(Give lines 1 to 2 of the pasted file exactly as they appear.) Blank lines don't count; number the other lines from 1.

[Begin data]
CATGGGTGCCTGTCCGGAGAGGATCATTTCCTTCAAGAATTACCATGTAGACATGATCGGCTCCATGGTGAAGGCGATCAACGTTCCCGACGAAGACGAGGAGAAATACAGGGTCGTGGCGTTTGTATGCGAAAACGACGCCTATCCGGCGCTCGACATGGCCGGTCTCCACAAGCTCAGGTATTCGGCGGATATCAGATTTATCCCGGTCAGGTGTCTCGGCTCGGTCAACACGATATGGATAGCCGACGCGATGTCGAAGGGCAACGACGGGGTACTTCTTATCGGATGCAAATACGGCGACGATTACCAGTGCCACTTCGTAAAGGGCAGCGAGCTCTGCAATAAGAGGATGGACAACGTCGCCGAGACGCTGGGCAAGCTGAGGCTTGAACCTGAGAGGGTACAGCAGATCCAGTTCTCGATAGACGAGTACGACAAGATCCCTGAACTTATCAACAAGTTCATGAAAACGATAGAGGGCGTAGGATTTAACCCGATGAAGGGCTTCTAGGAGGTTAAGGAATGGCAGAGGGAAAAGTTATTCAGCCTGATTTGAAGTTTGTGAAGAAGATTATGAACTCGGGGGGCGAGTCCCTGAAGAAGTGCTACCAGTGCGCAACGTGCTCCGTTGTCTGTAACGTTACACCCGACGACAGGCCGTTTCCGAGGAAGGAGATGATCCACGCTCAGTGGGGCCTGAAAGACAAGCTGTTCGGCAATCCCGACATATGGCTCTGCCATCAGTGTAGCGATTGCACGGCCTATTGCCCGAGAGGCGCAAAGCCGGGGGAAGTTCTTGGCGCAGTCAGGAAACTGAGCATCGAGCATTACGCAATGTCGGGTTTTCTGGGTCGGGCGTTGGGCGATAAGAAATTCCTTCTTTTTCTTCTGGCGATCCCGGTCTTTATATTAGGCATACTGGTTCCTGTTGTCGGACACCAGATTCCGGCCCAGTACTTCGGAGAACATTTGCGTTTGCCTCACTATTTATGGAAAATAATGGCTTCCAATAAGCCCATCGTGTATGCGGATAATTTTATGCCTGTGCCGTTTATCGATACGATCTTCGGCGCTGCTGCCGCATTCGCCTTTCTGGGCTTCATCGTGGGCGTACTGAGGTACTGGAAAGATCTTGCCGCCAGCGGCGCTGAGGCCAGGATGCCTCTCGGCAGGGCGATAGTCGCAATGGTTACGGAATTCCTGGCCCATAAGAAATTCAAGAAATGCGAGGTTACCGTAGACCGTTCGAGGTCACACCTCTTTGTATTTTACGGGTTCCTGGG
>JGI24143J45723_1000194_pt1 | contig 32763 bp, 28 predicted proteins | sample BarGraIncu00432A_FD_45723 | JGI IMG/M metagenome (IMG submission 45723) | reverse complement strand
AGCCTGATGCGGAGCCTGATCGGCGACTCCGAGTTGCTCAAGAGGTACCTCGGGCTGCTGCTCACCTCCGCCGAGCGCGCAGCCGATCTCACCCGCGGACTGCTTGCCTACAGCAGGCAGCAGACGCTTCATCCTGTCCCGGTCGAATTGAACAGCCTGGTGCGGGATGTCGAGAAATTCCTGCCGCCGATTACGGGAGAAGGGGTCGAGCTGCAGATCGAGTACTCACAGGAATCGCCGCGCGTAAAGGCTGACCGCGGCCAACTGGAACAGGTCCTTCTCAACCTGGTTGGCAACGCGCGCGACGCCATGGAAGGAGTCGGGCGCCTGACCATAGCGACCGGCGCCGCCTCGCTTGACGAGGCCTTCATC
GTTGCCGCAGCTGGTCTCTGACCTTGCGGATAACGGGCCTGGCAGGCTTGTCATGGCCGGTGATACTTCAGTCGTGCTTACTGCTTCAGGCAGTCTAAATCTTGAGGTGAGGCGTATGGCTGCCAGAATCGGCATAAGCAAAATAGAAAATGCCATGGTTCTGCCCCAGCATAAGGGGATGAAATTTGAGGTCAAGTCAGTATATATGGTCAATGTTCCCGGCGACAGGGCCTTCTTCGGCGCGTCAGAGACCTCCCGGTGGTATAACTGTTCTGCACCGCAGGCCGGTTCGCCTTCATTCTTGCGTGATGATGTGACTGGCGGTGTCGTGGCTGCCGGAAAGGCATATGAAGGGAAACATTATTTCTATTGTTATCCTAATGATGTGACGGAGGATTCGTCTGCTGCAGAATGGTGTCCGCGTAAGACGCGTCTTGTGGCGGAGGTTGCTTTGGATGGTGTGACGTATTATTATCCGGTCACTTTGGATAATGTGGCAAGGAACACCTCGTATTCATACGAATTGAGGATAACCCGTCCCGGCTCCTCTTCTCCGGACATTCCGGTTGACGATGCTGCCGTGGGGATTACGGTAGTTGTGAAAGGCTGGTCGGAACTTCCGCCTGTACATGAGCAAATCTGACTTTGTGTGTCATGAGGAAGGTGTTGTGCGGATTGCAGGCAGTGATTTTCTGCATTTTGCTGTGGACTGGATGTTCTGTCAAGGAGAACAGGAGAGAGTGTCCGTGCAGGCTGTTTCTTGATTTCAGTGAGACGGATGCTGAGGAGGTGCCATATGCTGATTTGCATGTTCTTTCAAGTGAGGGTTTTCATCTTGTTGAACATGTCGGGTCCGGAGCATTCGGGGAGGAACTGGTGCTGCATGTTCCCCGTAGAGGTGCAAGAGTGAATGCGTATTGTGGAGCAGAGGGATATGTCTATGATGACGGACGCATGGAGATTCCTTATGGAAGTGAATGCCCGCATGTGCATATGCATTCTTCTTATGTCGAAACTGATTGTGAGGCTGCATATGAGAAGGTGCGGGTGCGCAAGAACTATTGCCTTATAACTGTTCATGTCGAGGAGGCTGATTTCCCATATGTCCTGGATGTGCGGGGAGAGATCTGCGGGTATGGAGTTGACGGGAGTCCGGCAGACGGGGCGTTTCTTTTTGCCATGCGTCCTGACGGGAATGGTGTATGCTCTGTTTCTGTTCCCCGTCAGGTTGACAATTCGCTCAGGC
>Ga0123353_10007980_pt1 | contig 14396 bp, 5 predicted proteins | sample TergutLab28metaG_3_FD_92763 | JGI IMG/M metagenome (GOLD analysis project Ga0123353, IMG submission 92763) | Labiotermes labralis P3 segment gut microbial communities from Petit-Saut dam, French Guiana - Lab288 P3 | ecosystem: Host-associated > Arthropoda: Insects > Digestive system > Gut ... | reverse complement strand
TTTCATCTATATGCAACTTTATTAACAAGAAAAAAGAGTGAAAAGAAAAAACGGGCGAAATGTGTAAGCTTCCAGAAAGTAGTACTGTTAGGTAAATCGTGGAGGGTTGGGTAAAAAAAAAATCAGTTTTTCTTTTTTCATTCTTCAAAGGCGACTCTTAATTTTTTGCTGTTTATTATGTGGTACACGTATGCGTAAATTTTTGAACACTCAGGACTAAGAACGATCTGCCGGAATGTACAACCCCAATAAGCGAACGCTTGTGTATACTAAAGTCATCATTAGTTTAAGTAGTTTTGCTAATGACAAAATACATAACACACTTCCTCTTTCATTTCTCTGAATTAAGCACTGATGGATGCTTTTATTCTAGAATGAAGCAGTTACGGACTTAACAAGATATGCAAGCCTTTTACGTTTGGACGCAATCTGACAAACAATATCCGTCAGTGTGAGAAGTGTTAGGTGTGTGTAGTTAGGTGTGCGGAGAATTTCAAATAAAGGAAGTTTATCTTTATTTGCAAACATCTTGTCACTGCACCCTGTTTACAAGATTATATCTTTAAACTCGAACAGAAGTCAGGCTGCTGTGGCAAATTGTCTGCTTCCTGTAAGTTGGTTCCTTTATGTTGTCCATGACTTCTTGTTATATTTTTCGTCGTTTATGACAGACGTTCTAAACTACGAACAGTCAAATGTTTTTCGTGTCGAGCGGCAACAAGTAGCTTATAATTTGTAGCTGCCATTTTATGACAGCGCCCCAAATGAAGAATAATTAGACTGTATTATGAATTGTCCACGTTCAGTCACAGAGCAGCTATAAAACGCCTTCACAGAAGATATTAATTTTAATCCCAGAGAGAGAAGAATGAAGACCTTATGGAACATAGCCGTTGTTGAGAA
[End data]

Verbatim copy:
CATGGGTGCCTGTCCGGAGAGGATCATTTCCTTCAAGAATTACCATGTAGACATGATCGGCTCCATGGTGAAGGCGATCAACGTTCCCGACGAAGACGAGGAGAAATACAGGGTCGTGGCGTTTGTATGCGAAAACGACGCCTATCCGGCGCTCGACATGGCCGGTCTCCACAAGCTCAGGTATTCGGCGGATATCAGATTTATCCCGGTCAGGTGTCTCGGCTCGGTCAACACGATATGGATAGCCGACGCGATGTCGAAGGGCAACGACGGGGTACTTCTTATCGGATGCAAATACGGCGACGATTACCAGTGCCACTTCGTAAAGGGCAGCGAGCTCTGCAATAAGAGGATGGACAACGTCGCCGAGACGCTGGGCAAGCTGAGGCTTGAACCTGAGAGGGTACAGCAGATCCAGTTCTCGATAGACGAGTACGACAAGATCCCTGAACTTATCAACAAGTTCATGAAAACGATAGAGGGCGTAGGATTTAACCCGATGAAGGGCTTCTAGGAGGTTAAGGAATGGCAGAGGGAAAAGTTATTCAGCCTGATTTGAAGTTTGTGAAGAAGATTATGAACTCGGGGGGCGAGTCCCTGAAGAAGTGCTACCAGTGCGCAACGTGCTCCGTTGTCTGTAACGTTACACCCGACGACAGGCCGTTTCCGAGGAAGGAGATGATCCACGCTCAGTGGGGCCTGAAAGACAAGCTGTTCGGCAATCCCGACATATGGCTCTGCCATCAGTGTAGCGATTGCACGGCCTATTGCCCGAGAGGCGCAAAGCCGGGGGAAGTTCTTGGCGCAGTCAGGAAACTGAGCATCGAGCATTACGCAATGTCGGGTTTTCTGGGTCGGGCGTTGGGCGATAAGAAATTCCTTCTTTTTCTTCTGGCGATCCCGGTCTTTATATTAGGCATACTGGTTCCTGTTGTCGGACACCAGATTCCGGCCCAGTACTTCGGAGAACATTTGCGTTTGCCTCACTATTTATGGAAAATAATGGCTTCCAATAAGCCCATCGTGTATGCGGATAATTTTATGCCTGTGCCGTTTATCGATACGATCTTCGGCGCTGCTGCCGCATTCGCCTTTCTGGGCTTCATCGTGGGCGTACTGAGGTACTGGAAAGATCTTGCCGCCAGCGGCGCTGAGGCCAGGATGCCTCTCGGCAGGGCGATAGTCGCAATGGTTACGGAATTCCTGGCCCATAAGAAATTCAAGAAATGCGAGGTTACCGTAGACCGTTCGAGGTCACACCTCTTTGTATTTTACGGGTTCCTGGG
>JGI24143J45723_1000194_pt1 | contig 32763 bp, 28 predicted proteins | sample BarGraIncu00432A_FD_45723 | JGI IMG/M metagenome (IMG submission 45723) | reverse complement strand